Unpacking the Enterprise Valuation Question
The valuation of a business enterprise is determined largely by asking a simply question, "What is the present value of the sum of all of the periodic net cash flows I expect this enterprise to generate in the future?"
First, what is a "periodic net cash flow" of the enterprise? The typical measurement of an enterprise's cash flow is Earnings Before Interest, Taxes, Depreciation and Amortization, or "EBITDA." This is a measurement of enterprise cash flow available to all capital stakeholders (equity interest holders, lenders, etc) before income taxation (unique tax attributes of an enterprise, to the extent they exist at all, are typically valued separately) over a period of time, typically a year. Required capital expenditure, a cash flow item not included in EBITDA, is typically valued separately, as well. So, EBITDA is the current state of annual cash flow, before taxes, available to all financial stakeholders in the enterprise. The rate by which that annual cash flow is expected to grow also impacts the projections of future net cash flows.
Second, what is "net present value?" Since I am valuing this enterprise today, I want to know not just what the aggregate value of all future cash flows is, but what the aggregate value of the present value of each of those future cash flows is. (I wouldn't agree to pay you a dollar today in exchange for you paying me a dollar in the future, because interest rates are positive -- I would want you to pay me more than a dollar in the future if I paid you a dollar today.) So, I need to discount each of those projected future cash flows back to today, the valuation date, using the appropriate discount rate, in order to determine what each of those is worth today. This discount rate is comprised of the "risk-free rate" (in dollars, this is the appropriate term US Treasury Bond yield prevailing in the market) and a "risk premium rate" (added to this risk-free rate) that is a function of the riskiness (potential variability or uncertainty) associated with the cash flow projections. As the discount rate increases, the present value of any given future cash flow decreases, even as the future value of that cash flow remains unchanged.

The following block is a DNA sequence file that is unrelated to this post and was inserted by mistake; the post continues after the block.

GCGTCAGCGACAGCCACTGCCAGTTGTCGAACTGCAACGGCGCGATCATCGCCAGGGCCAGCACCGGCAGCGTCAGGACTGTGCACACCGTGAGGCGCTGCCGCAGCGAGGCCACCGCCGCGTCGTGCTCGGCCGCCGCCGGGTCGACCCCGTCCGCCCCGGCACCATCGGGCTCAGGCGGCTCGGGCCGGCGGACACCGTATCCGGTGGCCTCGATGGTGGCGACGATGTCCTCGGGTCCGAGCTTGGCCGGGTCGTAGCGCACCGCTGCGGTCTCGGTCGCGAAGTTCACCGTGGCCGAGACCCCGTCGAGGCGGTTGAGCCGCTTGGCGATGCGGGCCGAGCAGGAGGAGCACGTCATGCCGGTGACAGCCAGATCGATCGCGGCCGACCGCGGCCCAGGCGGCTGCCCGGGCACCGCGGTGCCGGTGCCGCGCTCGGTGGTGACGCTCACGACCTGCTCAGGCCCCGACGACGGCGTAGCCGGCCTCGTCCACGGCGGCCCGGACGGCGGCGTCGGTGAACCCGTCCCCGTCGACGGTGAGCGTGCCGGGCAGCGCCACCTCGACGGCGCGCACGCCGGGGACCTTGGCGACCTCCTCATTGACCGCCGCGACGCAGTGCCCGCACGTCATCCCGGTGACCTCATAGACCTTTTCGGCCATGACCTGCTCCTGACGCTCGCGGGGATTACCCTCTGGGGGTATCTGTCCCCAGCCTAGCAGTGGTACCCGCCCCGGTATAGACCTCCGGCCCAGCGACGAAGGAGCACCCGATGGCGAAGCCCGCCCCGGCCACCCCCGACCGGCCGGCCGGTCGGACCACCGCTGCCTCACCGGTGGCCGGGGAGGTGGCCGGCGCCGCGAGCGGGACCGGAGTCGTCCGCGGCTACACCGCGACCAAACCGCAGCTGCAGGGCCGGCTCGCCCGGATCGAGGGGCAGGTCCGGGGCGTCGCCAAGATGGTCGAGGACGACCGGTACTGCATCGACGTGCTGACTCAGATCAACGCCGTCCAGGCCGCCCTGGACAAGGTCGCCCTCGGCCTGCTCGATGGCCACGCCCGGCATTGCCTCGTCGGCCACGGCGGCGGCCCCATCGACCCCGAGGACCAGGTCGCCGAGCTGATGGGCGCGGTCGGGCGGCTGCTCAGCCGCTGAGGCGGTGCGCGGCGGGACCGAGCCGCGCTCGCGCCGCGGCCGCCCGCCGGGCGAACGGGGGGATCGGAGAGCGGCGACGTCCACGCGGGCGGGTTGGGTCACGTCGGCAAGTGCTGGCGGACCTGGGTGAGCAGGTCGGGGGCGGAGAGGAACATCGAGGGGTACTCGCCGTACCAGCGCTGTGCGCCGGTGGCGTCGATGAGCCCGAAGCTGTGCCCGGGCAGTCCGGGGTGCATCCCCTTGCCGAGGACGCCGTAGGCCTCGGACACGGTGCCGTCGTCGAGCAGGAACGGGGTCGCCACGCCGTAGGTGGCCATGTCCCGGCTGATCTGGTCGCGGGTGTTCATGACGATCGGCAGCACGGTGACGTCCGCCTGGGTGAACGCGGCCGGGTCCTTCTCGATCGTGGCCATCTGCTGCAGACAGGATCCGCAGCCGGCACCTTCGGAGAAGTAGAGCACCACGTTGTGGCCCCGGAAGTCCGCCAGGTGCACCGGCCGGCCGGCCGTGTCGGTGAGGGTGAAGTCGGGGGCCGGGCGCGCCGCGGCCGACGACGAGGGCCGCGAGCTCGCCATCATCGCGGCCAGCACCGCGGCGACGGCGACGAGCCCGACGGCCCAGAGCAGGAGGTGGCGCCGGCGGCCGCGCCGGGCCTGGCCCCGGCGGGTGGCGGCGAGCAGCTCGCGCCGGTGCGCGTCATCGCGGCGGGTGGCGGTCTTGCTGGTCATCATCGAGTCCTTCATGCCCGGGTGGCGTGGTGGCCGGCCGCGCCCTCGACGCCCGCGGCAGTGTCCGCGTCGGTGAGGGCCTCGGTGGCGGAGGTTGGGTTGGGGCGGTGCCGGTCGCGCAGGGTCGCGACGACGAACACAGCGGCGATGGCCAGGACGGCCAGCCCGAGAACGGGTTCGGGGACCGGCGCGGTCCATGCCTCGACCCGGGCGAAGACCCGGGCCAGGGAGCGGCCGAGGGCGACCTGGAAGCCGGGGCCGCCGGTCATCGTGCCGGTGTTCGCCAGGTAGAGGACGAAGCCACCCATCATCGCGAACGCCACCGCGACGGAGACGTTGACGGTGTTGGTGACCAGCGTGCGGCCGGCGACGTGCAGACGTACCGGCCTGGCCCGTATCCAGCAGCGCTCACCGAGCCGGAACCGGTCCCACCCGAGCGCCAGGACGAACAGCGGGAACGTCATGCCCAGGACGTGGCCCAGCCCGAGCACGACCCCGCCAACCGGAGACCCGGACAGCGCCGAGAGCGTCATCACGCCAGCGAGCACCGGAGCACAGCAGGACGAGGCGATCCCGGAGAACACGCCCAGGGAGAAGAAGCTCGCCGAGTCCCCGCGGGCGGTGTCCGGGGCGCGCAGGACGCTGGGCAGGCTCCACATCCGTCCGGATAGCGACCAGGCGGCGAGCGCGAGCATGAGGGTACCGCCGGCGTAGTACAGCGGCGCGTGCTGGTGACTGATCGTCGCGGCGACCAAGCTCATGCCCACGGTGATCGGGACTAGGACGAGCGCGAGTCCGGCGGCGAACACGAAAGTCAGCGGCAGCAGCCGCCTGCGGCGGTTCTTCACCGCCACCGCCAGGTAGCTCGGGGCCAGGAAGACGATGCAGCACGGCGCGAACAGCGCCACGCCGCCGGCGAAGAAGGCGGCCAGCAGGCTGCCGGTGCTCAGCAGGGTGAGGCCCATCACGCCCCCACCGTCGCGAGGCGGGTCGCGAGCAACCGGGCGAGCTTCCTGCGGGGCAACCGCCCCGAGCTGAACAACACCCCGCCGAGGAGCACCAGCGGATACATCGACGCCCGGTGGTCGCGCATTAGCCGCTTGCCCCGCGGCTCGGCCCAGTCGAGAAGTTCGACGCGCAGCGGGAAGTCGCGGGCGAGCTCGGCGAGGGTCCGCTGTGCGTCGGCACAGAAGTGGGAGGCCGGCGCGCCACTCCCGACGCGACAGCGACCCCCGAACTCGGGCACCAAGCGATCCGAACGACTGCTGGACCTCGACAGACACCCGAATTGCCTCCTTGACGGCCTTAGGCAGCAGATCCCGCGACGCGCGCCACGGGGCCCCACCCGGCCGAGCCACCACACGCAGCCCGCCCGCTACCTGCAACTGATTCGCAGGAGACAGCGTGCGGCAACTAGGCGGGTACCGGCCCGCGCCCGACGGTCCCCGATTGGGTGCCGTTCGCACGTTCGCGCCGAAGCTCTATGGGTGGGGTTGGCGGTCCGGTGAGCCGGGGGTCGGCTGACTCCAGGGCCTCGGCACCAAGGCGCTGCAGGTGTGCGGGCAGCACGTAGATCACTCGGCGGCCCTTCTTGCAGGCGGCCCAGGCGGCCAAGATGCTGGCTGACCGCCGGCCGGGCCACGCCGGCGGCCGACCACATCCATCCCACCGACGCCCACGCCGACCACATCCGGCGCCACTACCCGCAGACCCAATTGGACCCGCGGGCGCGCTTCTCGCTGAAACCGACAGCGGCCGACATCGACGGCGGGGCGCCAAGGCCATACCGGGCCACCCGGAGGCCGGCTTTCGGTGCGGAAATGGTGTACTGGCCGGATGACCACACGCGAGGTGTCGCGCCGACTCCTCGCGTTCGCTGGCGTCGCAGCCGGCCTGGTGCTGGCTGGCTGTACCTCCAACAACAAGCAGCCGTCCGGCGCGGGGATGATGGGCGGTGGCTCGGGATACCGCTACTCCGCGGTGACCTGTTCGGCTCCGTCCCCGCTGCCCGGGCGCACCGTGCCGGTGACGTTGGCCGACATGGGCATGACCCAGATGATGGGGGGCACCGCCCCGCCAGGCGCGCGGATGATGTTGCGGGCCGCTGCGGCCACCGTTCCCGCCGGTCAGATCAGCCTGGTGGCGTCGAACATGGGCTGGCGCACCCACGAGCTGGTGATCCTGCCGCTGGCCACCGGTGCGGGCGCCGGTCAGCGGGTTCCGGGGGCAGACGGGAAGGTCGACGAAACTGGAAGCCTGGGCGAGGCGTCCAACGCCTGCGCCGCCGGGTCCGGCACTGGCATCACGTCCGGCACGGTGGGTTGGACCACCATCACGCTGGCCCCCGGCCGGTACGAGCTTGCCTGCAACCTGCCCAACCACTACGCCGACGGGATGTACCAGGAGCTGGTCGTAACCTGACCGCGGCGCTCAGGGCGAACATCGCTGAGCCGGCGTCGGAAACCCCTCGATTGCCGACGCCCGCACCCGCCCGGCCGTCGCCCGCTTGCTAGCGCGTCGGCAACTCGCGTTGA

In shorthand valuation parlance, the valuation multiple is a function of the expected growth rate in the enterprise's future cash flows and the discount rate, which is itself comprised of both the risk-free rate and the risk-premium rate. The higher the growth rate, the lower the risk-free rate and the lower the risk premium rate go, the higher the enterprise valuation goes, holding the past year's EBITDA constant. The lower the growth rate, the higher the risk-free rate and higher the risk premium rate go, the lower the valuation goes, holding the past year's EBITDA constant. Of course, the higher the past year's EBITDA is the higher the valuation, all else equal, and vice versa.
The enterprise valuation, before any adjustments for required capital expenditures or unique tax attributes, is equal to the product of EBITDA and the enterprise valuation multiple, as illustrated by the following equation:
EV = Entreprise Valuation Multiple X LTM EBITDA
EV = Enterprise Value
LTM EBITDA = EBITDA generated over the "last twelve months ("LTM")